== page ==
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New Hearing Loss Screening Recommendations Reveal Gaps in Hearing Health Research

The U.S. Preventive Services Task Force (USPSTF), an independent group of national experts in prevention and evidence-based medicine, has released recommendations on screening for hearing loss in adults ages 50 and over. The recommendation statement is published in the August 14 online edition of Annals of Internal Medicine. The operations of the USPSTF are supported by the Agency for Healthcare Research and Quality.

The task force has determined that there isn’t enough evidence to recommend for or against screening adults ages 50 and older for hearing loss if they currently lack symptoms. The task force notes that because of the many existing gaps in research, it is unable to recommend screening guidelines for age-related hearing loss in primary care settings. The National Institute on Deafness and Other Communication Disorders (NIDCD) is working to fund research to fill these gaps.

The task force recommendations echo the findings of a 2009 NIDCD Working Group on Accessible and Affordable Hearing Health Care for Adults, which was held to develop a research agenda to increase accessibility and affordability of hearing health care for adults with mild to moderate hearing loss. Working group participants developed recommendations pertaining to all aspects of improving hearing health care accessibility, including hearing screening.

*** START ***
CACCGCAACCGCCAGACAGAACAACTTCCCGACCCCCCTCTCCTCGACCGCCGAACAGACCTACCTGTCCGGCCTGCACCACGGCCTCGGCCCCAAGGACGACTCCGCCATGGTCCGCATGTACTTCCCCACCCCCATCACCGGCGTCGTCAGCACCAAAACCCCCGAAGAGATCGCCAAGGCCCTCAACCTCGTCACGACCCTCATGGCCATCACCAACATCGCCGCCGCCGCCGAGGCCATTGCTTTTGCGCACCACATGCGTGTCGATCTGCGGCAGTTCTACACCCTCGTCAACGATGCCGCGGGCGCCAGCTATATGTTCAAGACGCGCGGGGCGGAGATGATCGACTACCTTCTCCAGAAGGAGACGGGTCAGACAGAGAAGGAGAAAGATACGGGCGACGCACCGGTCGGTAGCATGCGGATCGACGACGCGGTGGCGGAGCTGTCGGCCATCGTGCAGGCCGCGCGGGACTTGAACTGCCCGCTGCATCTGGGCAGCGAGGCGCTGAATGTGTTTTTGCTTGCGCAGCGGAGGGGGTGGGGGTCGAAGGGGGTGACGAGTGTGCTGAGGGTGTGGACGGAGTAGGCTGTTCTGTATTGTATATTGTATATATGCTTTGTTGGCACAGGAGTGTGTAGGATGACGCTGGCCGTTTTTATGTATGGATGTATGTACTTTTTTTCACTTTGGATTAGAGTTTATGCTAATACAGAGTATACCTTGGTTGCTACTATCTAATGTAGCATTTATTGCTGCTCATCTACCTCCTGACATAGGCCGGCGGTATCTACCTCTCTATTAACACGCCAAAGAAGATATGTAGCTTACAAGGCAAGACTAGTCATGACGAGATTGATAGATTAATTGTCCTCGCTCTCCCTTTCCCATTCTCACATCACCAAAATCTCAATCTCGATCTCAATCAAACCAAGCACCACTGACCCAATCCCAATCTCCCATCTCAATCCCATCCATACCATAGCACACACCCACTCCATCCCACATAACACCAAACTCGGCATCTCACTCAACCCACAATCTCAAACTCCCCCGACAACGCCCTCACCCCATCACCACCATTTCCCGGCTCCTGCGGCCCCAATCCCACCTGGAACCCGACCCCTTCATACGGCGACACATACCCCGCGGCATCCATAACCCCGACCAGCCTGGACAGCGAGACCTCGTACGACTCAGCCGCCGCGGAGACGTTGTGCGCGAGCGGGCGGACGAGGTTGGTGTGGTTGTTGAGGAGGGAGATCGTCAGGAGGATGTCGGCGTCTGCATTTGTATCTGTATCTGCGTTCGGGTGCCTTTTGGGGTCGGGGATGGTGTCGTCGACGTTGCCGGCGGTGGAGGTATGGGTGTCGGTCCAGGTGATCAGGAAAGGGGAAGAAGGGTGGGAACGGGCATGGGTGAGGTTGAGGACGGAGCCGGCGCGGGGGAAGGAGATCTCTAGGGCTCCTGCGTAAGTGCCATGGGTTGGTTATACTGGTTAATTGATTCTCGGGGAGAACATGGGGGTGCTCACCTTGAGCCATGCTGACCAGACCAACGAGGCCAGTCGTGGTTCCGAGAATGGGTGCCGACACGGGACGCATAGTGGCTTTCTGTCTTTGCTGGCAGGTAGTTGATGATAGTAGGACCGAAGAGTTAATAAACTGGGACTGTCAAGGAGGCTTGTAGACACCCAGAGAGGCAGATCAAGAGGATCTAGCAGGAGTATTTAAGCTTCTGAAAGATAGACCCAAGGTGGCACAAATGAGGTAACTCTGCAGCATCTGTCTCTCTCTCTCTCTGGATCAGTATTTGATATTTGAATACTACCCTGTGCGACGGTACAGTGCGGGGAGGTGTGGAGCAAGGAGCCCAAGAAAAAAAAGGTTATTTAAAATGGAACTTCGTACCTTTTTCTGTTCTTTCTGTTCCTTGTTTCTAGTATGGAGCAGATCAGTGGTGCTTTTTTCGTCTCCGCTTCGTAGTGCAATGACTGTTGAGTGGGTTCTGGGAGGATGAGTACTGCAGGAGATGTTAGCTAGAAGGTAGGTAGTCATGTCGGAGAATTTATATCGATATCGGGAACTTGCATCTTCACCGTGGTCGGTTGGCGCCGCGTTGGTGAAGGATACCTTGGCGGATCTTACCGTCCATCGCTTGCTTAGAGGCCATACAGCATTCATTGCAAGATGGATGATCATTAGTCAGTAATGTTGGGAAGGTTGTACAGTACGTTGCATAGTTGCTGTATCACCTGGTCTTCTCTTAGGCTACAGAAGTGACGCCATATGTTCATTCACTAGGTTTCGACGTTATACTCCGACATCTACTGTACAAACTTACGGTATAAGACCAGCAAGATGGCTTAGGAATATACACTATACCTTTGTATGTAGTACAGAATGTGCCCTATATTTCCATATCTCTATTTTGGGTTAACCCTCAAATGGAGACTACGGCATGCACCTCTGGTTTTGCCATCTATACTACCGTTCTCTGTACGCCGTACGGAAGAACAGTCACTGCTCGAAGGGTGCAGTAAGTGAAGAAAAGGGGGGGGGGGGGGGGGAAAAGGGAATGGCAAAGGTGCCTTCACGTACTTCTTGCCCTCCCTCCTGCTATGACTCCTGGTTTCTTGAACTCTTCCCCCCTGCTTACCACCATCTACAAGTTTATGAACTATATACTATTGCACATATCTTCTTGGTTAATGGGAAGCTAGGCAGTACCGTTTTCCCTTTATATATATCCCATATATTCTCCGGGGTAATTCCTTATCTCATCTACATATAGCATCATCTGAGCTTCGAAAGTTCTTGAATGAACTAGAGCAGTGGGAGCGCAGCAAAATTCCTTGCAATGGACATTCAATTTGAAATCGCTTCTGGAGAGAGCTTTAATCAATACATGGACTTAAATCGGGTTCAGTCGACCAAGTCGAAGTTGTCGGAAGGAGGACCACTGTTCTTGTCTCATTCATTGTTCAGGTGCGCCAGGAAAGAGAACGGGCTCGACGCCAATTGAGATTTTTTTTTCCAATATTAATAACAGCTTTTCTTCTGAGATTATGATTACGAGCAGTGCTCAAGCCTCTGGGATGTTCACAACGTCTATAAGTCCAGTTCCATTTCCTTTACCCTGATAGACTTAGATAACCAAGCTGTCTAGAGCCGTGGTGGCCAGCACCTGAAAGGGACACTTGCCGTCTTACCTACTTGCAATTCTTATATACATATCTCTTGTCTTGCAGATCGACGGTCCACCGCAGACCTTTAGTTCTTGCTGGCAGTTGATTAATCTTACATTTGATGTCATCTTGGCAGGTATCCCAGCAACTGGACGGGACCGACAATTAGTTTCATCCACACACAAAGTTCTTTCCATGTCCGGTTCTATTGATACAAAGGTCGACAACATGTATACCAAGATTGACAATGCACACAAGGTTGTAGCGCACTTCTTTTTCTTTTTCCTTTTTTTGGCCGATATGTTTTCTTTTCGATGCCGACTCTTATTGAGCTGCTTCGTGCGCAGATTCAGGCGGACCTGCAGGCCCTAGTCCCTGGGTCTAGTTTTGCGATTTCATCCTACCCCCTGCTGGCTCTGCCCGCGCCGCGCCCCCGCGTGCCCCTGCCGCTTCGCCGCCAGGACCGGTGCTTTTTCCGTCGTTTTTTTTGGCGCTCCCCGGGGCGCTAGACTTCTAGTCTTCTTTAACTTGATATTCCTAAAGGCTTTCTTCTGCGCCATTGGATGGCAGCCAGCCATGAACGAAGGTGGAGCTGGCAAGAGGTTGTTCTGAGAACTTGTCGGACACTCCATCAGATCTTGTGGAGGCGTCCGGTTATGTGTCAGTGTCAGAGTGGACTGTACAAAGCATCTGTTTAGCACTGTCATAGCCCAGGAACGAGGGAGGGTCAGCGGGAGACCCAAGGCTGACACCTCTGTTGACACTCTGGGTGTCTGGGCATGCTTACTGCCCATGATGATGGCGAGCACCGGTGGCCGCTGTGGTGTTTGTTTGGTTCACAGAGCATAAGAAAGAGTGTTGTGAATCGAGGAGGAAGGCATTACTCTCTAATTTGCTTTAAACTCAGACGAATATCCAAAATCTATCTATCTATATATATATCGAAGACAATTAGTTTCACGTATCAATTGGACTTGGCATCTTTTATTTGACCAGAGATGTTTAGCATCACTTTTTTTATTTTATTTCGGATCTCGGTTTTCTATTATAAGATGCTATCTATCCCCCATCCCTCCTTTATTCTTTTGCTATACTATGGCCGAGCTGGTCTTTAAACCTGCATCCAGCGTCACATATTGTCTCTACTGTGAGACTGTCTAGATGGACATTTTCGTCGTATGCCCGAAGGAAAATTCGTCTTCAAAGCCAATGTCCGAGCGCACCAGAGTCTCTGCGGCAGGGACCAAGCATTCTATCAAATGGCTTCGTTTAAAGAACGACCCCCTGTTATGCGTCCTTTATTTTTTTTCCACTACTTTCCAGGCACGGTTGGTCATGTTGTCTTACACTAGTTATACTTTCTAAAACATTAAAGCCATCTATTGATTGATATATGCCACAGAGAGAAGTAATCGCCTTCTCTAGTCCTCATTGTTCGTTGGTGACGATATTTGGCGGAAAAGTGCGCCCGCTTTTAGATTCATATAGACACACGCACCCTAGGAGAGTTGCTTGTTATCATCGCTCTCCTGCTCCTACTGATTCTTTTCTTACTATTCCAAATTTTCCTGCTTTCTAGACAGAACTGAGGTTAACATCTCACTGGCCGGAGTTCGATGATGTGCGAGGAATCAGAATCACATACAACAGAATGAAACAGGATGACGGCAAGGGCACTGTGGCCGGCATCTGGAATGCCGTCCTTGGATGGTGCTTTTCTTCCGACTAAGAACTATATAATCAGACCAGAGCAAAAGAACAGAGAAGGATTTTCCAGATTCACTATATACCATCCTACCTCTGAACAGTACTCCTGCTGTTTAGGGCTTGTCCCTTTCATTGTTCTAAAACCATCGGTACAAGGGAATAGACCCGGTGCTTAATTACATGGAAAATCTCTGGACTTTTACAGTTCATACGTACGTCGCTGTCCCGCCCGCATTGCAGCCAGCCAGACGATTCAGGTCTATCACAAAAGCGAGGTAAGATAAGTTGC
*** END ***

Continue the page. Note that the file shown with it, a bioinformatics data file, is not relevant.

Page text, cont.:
As a result of the workshop, the NIDCD is currently seeking grant applications to support research or infrastructure needs that will lead to more accessible and affordable hearing health care. Several studies have already been funded that delve into the screening of adults for hearing loss. More information about NIDCD funding opportunities in this area can be found here: NIDCD Research on Hearing Health Care. Since its inception, the NIDCD has funded considerable research on hearing loss and hearing aids. Developing and evaluating the effectiveness of screening methods—and determining if early access to hearing health care affects health outcomes later in life—continue to be priorities for the NIDCD, as noted in the Strategic Plan.

The NIDCD also offers fact sheets and information about health conditions and topics related to hearing loss in adults.

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